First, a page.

The train pulled in just after ten at night and we were greeted right away when we hauled our RSFH off the train (off is easier than on!) by an older Turkish couple who identified themselves as being from the Venus.  They helped us schlep our crap out to the parking lot, followed nervously by the two Korean girls.  They were suspicious that the kind offer of the Venus people to give them a lift to Pamukkale came with strings, and Steve and I acted as translators as we were most fluent in the only common language.  
Satisfied at last, the Koreans followed the four of us out to a tiny sedan with a tiny trunk.  Apparently the only strings were to be the straps from my backpack straps which I used to tie my precariously-lodged pack to the hinges of the open, stuffed trunk, which the Turkish mum thought was very ingenious.  The mum sat in the front, with at least two backpacks and a suitcase in her lap, and the four tourists crammed into the back, with one Korean on the other’s lap.  It was insane.  Seatbelts were a joke.  The Turks looked very entertained, and indeed it was nothing short of hilarious, at least until the top Korean started looking a little green around the edges.  
Fortunately, it only took some fifteen minutes to get to Pamukkale, and nothing drastic or messy happened.  We popped out of the little car in front of a very sweet looking hotel with an arbor-ed terrace and an empty pool.  It was right across the street from the Melrose Allgau Hotel, which had been our other choice.  The Koreans were invited to go find the hotel of their choice but they sensibly opted to check in at the Venus.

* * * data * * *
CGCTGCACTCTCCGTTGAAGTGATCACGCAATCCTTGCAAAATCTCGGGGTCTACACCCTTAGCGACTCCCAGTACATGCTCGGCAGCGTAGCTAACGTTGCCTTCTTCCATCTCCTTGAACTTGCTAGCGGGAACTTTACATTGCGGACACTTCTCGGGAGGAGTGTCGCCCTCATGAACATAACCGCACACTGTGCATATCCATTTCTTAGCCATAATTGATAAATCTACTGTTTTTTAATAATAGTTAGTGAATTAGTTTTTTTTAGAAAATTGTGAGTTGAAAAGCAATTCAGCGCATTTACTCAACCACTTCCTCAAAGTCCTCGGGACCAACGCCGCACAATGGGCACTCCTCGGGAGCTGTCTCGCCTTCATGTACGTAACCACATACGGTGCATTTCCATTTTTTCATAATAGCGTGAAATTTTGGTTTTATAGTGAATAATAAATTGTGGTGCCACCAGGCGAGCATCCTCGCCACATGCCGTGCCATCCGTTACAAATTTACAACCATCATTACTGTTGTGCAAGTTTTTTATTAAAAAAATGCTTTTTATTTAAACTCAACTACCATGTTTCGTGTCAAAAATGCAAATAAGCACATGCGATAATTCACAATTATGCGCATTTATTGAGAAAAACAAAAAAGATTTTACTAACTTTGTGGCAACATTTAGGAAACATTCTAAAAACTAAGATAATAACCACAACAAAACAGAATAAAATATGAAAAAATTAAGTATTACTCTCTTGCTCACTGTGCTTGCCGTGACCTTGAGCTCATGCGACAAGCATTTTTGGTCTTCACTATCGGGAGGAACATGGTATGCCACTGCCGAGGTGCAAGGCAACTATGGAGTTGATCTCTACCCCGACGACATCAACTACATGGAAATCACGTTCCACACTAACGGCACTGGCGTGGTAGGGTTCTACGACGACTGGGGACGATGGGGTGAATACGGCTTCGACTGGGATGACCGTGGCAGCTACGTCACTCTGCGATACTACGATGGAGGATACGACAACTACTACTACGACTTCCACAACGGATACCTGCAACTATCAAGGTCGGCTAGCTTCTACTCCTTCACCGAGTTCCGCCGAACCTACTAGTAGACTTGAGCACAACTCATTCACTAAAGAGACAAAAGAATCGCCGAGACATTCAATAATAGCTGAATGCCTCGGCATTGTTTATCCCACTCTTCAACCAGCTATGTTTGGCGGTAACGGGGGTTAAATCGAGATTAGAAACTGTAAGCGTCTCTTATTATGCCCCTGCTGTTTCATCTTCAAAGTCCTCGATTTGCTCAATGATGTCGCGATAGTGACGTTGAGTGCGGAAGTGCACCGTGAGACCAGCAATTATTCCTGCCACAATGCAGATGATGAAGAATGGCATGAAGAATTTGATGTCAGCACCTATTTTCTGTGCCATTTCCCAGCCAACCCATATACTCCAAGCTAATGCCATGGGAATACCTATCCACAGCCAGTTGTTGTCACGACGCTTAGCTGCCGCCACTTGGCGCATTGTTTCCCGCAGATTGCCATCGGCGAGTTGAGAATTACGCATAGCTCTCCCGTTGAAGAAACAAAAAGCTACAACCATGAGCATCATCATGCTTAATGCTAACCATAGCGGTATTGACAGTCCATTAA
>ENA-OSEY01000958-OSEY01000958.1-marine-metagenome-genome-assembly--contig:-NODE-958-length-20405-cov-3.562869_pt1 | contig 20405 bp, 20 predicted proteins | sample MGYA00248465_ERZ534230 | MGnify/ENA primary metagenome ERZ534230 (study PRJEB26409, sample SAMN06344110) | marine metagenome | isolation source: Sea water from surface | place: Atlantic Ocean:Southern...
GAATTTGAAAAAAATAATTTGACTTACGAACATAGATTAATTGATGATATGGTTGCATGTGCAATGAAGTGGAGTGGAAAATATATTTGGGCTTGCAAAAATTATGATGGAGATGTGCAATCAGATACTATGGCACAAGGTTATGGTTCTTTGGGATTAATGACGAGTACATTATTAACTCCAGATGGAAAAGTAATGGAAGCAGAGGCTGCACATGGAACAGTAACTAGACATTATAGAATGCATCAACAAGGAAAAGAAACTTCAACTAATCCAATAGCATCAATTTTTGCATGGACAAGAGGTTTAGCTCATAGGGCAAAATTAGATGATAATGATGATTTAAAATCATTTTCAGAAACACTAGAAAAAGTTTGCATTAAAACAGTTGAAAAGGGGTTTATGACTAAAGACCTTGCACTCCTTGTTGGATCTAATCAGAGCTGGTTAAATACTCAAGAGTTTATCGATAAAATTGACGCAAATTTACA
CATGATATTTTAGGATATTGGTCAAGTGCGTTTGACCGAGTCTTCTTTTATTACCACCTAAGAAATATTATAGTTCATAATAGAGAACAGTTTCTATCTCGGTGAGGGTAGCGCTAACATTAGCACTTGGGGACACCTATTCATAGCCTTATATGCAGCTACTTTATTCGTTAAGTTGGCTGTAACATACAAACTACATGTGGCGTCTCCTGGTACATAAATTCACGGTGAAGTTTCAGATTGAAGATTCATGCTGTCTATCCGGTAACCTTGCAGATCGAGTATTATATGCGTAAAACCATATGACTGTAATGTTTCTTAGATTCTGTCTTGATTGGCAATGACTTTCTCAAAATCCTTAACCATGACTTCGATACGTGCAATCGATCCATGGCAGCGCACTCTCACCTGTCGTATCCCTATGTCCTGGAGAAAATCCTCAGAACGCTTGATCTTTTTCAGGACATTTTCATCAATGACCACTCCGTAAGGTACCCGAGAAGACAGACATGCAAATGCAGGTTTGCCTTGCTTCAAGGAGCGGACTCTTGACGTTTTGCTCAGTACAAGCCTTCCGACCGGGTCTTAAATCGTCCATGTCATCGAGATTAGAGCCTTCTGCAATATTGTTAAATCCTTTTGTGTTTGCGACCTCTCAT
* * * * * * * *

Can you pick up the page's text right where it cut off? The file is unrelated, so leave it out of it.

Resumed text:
We were greeted by several large golden retrievers (it seemed like dozens) and the owners, Ibrahim and Karen, a young couple — she’s Australian — who were about our age and incredibly nice.  The hotel was lovely, with fresh tiles, paint and an open airy room with a spotless bathroom and distant view of the travertines, lit up in the night.  We asked for a restaurant recommendation as the snacks on the train were no substitute for a real dinner.  Ibrahim’s mum, who was part of the collection party, made it clear that she was ready, willing and able to make us some dinner instead.  It was late and we agreed eagerly, which was a very good thing — the casserole was delicious.  
We were absolutely beat and so were only enticed to chat with the other guests (Germans), Ibrahim, Karen and Ibrahim’s brother (?) for an hour or so before we hauled ourselves into our comfy bed and fell fast asleep.